After what seems like years of concepts, spy shots and teasers, the new BMW X7 has finally been revealed in all its glory. We consider whether it has what it takes to succeed in the market, or whether it will simply lure buyers away from the X5. As always, we’re most interested in what you think, so sound off in the poll and the comments section!
Hmm, it looks like an X5 on steroids
It does, doesn’t it? While the model clearly tries to distinguish itself from its smaller brother by adopting a squarer, more aggressive front end, as well as more chrome all around, there is no escaping the fact that the overall looks a lot like the X5. Or the X3, for that matter. But, when unified “corporate identity” is the driving force behind exterior design at Audi, BMW, Mercedes-Benz or Range Rover, is the similarity between the X7 and BMW’s smaller SUVs necessarily a bad thing? Only time will tell, but to these eyes BMW has not quite succeeded in making the X7 stand out as the top dog of the range, much as Mercedes-Benz’s GLS looks just a bit too ordinary given the price it commands.
Who will it compete with?
The new model, the largest-ever SUV from BMW, is targeted in the US at the likes of Cadillac Escalade, Lincoln Navigator and Mercedes-Benz GLS, which are all similarly-sized and offer comfortable accommodation for seven or more passengers. However, BMW doubtless hopes it can do better than that, and lure some buyers away from Range Rover, a car that majors on style and quality rather than outright space, and, maybe, possibly, the Bentley Bentayga. However, the big risk for BWM is that rather than lure new buyers, the X7 will instead be bought by those who would have gone with the X5 – a car which also offers seating for seven, don’t forget, albeit with a smaller third row. Good for profit margins, given the X7’s higher asking price, but will it be worth the development cost?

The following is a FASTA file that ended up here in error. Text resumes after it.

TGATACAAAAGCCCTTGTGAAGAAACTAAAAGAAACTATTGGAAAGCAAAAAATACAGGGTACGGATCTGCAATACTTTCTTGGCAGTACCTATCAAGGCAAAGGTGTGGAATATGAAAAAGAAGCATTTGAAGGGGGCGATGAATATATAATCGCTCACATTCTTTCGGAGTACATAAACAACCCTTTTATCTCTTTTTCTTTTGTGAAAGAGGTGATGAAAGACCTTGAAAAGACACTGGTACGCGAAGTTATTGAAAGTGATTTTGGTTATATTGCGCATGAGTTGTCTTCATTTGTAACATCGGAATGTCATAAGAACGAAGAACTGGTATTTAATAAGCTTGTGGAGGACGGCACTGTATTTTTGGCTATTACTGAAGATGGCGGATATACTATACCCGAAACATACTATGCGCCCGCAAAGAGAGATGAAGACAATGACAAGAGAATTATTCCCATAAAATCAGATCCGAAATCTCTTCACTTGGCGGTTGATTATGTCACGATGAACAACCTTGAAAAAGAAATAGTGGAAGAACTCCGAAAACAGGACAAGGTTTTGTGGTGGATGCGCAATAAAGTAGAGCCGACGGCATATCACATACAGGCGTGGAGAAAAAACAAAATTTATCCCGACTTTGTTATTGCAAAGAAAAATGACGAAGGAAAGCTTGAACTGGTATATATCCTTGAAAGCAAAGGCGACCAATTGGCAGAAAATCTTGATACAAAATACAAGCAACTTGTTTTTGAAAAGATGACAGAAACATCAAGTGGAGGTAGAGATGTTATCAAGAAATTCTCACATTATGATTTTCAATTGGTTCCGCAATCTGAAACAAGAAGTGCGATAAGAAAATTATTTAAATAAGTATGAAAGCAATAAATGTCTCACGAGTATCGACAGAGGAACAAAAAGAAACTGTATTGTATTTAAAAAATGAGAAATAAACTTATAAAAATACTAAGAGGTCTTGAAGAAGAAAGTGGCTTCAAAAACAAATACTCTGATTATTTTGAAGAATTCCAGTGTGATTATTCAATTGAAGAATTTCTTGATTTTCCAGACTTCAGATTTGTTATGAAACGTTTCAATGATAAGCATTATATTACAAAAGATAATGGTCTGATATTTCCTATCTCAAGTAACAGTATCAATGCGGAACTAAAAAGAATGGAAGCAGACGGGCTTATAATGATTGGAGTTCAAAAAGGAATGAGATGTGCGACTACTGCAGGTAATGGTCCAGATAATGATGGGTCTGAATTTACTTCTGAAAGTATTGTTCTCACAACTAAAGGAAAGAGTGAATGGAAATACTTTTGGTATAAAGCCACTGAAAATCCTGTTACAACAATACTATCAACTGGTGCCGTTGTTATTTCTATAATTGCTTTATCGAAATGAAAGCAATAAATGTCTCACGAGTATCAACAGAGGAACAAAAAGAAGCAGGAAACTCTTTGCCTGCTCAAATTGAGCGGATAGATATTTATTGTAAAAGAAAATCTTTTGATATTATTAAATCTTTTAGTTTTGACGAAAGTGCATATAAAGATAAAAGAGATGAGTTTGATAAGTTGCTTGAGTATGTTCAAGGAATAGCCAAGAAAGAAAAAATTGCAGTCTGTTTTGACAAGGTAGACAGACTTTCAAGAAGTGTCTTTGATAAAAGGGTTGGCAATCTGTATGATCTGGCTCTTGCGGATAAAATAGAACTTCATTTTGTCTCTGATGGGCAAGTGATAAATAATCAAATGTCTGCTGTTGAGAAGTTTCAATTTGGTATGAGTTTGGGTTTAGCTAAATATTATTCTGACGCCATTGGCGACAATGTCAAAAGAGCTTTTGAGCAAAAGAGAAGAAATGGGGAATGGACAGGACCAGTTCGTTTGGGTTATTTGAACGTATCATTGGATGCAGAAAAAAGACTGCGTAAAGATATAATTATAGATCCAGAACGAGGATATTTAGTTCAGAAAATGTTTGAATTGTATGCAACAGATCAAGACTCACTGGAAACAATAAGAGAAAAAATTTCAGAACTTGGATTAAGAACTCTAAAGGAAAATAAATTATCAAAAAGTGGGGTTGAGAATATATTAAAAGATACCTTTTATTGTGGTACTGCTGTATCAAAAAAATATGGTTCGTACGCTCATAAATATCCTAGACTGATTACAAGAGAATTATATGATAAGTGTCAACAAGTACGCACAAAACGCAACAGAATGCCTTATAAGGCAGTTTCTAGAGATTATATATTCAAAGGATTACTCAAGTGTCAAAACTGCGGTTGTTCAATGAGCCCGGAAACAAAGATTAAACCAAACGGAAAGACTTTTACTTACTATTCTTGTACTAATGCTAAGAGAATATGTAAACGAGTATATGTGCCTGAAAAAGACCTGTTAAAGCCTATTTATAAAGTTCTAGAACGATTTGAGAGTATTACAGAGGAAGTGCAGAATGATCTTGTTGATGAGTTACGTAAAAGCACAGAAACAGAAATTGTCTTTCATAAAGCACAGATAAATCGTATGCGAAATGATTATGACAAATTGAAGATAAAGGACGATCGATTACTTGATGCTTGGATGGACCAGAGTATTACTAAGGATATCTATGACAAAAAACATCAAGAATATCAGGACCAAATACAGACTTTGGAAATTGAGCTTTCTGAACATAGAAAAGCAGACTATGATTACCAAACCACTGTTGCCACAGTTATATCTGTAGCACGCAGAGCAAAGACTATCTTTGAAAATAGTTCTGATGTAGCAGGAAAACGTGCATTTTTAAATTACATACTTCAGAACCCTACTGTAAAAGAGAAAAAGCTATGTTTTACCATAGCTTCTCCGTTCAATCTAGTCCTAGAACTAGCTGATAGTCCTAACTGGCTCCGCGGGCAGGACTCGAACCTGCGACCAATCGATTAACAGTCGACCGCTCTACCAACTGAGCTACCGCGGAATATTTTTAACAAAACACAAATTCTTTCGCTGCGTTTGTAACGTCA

So, what’s the verdict? Will it succeed?
There is little doubt that the X7 will sell in respectable numbers – while the looks may not be to everyone’s tastes it is an imposing machine, doubtless meticulously engineered, has all the high-tech gadgets one could expect in this market, and, at the end of the day, it is a BMW. In the US, the presumed primary market for the X7, Mercedes-Benz sells one GLS for every two M-class cars, not a bad result given that the GLS follows the same formula as the X7. However, it is far from clear that the X7 has what it takes to become a true success for the brand – in my opinion it is too “by the numbers” to be truly special in a way that a Range Rover feels, its commonality with the X5 is a bit too obvious (not least the identical interior), and crucially it does not offer much that its smaller sibling did not already offer, save for some extra space in the middle and rear rows, and maybe some cachet stemming from being the biggest/most expensive SUV BMW has ever produced. Hardly ground-breaking stuff, but should contribute to BMW’s bottom line nonetheless.
But, what do you think?
Let us know in the comments section and in the poll below!